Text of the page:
This loss in enterprise value has come during a period of exceptional growth in new assets which historically have driven future revenue growth. With 45 new patent portfolios acquired this year, including $214 million in investments, we have significantly expanded Acacia’s future revenue platform in the technology sector, as well as beginning to expand Acacia’s future revenue platform to include the medical technology, automotive and industrial technology sectors.

Historically, there has been a high correlation between growth in new patent assets and the subsequent growth in future revenues. We do not see any reason why that should not continue to be the case in the future.

We recognize that it is often difficult to track our progress given the confidentiality requirements of the licensing business. So we are actively considering new ways to enhance and expand our communications to better enable the investment community to track and evaluate our business.

Our management team has driven exceptional revenue growth from $67 million in 2009 to a $132 million in 2010 to $172 million in 2011, an increase of 157% in three years and as stated earlier, we have already exceeded last year's record in the first nine months of this year.

Even with this exceptional growth, some investors think our recent revenue growth could have been stronger and we don't disagree. What we will point out is as the dollar value of transactions on some of our newer portfolios increases, the time to negotiate some of these transactions has also increased.

Also some potential licensees want to negotiate broader ongoing process for future licensing matters as part of these licensing transactions and some companies are interested in having us take over the licensing of certain of their patent assets.

While these are very positive developments for the long-term success of our company, they do take time to negotiate and this can push out the timing and revenues. The good news is that these revenue opportunities stay in place and will be generated in the future quarter.

In summary, growth in assets under management drive growth in revenue and profits which should drive growth in Acacia’s enterprise value and we are delivering another record year in asset growth.

We are also very well-positioned to continue growing assets under management with $410 million in capital. We plan to reinvest early cash returns from licensing our recent portfolio acquisitions to make further investments and see no need to raise any additional capital to grow the business.

That leads to the next question which is, what is the Acacia’s capital deployment strategy and what are our investment return metrics. Acacia has a history of being very discipline when investing shareholder capital. We built the business with very little capital by employing a strategy of acquiring patents with no cash upfront and sharing net revenues 50-50,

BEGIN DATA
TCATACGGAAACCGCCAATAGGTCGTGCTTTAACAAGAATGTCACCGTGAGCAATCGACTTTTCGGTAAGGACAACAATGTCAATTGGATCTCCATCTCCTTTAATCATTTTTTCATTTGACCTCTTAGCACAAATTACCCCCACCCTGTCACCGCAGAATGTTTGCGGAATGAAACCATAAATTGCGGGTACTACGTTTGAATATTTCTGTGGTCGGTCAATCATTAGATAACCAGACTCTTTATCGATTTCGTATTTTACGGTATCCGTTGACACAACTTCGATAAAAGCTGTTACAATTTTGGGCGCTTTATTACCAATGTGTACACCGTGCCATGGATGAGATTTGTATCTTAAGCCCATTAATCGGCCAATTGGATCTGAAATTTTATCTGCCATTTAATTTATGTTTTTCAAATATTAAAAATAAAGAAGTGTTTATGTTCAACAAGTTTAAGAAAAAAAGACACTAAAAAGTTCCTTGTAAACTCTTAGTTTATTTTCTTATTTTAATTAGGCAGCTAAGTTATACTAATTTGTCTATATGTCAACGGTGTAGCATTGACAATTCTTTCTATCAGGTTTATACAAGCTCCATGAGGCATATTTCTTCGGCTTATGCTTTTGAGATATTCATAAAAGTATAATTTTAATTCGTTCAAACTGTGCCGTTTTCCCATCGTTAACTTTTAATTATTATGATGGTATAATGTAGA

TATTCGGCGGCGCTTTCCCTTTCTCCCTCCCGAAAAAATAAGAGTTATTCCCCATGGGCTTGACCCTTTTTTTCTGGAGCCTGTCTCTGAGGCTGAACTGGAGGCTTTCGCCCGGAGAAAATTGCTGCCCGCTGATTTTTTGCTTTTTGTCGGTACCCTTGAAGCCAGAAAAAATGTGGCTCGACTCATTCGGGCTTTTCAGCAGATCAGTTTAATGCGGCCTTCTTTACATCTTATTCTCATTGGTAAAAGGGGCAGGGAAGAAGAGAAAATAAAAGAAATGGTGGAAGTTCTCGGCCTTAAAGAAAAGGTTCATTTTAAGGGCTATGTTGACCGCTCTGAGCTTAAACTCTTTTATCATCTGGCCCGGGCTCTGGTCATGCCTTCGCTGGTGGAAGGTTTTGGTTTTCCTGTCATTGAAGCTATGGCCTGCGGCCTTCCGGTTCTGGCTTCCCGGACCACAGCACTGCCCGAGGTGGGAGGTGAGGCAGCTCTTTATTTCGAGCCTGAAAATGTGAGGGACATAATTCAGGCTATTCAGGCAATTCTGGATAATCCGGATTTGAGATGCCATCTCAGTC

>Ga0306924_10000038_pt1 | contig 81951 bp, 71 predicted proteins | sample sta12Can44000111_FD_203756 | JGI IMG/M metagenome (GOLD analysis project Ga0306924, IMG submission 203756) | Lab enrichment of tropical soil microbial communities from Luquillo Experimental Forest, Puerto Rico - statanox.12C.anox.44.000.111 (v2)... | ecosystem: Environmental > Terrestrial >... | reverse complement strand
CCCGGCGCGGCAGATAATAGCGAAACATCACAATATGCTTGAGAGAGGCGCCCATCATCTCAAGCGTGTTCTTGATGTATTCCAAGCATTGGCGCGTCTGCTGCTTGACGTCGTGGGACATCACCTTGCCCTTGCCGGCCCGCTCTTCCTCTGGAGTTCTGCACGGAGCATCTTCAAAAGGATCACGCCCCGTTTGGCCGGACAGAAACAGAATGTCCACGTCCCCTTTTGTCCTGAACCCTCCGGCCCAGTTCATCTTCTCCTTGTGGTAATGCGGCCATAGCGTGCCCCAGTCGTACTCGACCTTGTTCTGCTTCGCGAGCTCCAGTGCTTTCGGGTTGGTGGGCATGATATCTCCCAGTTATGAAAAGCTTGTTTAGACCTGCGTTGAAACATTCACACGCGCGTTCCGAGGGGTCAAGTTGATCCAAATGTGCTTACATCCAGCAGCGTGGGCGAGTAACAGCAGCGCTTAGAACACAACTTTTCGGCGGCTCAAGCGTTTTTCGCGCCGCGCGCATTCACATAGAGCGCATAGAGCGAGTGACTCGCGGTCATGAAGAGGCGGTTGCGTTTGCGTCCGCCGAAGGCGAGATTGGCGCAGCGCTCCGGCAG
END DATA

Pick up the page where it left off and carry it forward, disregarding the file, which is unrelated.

This core 50-50 business continues to account for a large percentage of our patent portfolio acquisitions. Over the past year, Acacia has significantly expanded its ability to accelerate new patent portfolio acquisitions by using upfront cash advances. This has given us a significant advantage in acquiring new portfolios.

We have also completed a few 100% acquisitions when the IP owner wanted to cash out. Acacia is not in the ideal position of being able to offer a patent owner, the full spectrum of available options to generate money from their patent. From a 50-50 split to an out right purchase, to a cash advance again for future revenues split.

Our flexibility and deal structure for patent owners is increasing deal flow dramatically, and is giving us a much wider range of portfolio assets to choose from. We are agnostic as to the form of the structure with the patent owner, if we can generate great returns for our shareholders.

Acacia's investment return criteria for patent asset acquisitions is conditioned by several factors, including the expected time to recapture our initial investment. The diversification of the revenue opportunity, our history of licensing experience with potential licensees, the depth of the patent portfolio to moderate enforcement risks and the likely total returns adjusted for risk and patent.

Our total return requirements to make a specific investment are highly dependent on these factors and vary significantly depending on these factors. Acacia's extensive experience in completing due diligence on 1000s of patent portfolios gives us great insight into the risk factors associated with the enforcement of perspective portfolios.

Similarly, Acacia’s experience in completing over 1100 licensing transactions gives us significant insight into the likelihood of being able to enter in the negotiated licenses with perspective licensees at price points required to generate the expected return.

When we undertake a 100% acquisition requiring significant capital, all of these criteria are amplified. An example of this would be our purchase of the ADAPTIX 4G/LTE patents earlier this year.

That portfolio was very diversified with 230 patents with 15 distinct families, with open continuation allowing additional claims for most of the patent families, worldwide geographic coverage, unencumbered with any licenses, a long remaining patent life average of over 10 years and three different industries to license. We also generated $75 million in early licensing revenue within the first quarter to further minimize the investment risk.